The need for brand new EMTs is at record levels, with the Bureau of Labor Statistics projecting a 15% surge in new jobs through the year 2026. Because of this demand, now is the ideal occasion for anybody who is thinking about becoming an EMT.

Emergency Medical Technicians (EMTs) and Paramedics are first responders who’re sent into urgent medical settings to attend to the sick and/or injured. Expected to think quickly on their feet and remain calm under tremendous pressure, they’re among the most essential members of any medical facility. Thanks to these benefits, it really is not surprising that these experts are regarded as invaluable contributors to their communities.

What does a Michigan EMT do?

As mentioned above, EMTs and Paramedics care for the sick or seriously injured in emergency situations. Here is a detailed description of the Emergency Medical Technician’s role.

Becoming an EMT in Michigan

EMTs and Paramedics in Michigan are required to graduate from a postsecondary training course. Michigan mandates that all EMTs and Paramedics in the state be professionally licensed. Although every state might have differing criteria for EMT certification, the five steps below are fairly typical.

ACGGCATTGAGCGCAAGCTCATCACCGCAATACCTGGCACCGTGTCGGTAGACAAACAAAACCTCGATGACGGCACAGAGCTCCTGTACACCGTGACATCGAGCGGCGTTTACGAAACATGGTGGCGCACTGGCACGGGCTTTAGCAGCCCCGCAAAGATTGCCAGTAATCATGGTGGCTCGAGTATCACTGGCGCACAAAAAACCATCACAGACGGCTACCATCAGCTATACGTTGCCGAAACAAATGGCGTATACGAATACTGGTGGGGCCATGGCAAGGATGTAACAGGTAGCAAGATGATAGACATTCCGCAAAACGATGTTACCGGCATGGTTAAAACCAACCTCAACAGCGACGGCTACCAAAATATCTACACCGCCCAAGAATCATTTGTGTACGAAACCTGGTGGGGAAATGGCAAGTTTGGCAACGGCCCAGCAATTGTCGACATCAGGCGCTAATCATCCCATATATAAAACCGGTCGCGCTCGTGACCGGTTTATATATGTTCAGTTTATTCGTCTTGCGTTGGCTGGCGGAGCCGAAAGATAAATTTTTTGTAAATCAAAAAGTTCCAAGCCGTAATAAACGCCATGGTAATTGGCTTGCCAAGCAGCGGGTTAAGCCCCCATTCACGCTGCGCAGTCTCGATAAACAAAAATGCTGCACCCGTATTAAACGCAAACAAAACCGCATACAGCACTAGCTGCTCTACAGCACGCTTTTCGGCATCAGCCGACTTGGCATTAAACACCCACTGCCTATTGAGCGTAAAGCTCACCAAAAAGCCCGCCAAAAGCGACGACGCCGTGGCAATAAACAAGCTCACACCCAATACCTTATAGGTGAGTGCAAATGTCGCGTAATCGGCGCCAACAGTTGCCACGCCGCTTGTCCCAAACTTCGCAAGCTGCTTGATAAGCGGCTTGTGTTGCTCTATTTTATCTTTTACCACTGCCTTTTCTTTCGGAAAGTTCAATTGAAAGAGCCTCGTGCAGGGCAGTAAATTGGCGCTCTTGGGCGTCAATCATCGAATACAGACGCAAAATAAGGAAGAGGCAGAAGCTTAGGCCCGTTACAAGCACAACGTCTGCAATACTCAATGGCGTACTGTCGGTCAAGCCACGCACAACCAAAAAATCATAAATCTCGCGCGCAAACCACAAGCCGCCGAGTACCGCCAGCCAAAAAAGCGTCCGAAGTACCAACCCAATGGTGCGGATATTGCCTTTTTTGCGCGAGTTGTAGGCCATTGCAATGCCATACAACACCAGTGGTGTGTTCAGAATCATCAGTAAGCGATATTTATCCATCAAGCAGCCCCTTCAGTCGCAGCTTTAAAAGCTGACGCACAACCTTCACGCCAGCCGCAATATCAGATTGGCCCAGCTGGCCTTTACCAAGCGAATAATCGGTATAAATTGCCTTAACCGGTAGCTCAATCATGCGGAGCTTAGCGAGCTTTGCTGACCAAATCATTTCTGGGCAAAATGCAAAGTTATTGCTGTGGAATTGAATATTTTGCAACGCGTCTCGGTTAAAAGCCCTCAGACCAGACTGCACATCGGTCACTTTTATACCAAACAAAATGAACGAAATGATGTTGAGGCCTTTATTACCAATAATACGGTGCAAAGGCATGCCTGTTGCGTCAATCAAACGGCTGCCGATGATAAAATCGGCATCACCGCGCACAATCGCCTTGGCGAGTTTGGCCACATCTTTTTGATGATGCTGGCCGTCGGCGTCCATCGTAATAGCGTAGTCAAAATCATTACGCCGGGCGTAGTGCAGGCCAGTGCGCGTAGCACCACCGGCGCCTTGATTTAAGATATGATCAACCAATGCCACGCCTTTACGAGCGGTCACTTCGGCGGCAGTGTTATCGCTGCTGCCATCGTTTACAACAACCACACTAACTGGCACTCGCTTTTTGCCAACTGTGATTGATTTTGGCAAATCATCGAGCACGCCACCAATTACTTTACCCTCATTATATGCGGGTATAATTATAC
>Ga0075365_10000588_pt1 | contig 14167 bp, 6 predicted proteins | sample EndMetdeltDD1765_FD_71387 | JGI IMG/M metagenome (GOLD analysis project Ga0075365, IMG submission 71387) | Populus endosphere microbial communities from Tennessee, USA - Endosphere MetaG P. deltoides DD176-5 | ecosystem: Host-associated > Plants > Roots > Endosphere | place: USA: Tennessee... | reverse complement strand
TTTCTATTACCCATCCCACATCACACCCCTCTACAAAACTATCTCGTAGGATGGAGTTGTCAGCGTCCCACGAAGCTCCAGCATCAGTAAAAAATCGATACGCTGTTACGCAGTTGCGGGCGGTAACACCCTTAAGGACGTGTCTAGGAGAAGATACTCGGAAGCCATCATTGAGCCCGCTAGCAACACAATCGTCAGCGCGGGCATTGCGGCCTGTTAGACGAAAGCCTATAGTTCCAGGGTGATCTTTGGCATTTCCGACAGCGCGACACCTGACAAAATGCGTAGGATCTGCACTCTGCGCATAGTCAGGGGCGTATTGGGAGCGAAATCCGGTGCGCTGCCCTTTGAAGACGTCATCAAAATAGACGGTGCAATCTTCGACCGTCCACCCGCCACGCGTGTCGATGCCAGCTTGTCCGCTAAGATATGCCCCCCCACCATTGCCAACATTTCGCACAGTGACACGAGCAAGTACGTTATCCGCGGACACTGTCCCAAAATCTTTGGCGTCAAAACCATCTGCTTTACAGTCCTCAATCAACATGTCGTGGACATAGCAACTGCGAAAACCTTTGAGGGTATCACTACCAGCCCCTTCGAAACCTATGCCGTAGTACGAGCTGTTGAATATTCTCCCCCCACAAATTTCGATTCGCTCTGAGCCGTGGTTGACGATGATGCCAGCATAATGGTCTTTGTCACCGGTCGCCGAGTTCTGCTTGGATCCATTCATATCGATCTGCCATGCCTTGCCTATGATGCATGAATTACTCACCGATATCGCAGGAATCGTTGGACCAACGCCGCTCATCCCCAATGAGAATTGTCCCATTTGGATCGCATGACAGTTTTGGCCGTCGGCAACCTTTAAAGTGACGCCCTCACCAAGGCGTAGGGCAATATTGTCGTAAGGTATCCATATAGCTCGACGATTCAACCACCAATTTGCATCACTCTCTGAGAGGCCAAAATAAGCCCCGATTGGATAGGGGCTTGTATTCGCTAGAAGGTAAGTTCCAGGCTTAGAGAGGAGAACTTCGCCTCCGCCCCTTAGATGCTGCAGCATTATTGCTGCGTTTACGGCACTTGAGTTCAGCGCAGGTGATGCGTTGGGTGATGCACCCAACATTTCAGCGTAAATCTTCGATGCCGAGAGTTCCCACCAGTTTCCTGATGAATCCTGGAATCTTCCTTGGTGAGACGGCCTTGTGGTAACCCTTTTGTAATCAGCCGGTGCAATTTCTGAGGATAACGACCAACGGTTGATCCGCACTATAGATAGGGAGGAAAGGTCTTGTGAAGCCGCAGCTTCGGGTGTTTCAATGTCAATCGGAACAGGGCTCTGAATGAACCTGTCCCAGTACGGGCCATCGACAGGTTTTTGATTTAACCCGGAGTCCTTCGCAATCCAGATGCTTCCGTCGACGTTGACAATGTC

Step 1: Graduate from high school or earn your G.E.D.

Getting your high school diploma is a critical foundation to becoming employed in any type of skilled job. This is the case when it comes to the majority of positions in medicine and health. And even in cases when it’s feasible to gain a position without your high school diploma, the jobs usually don’t offer much in salary or chances for growth.

When shopping for an EMT certification course, you can expect to find that all schools require trainees to have a G.E.D. or diploma before registration. So, whatever your career goals, make sure that you complete this step.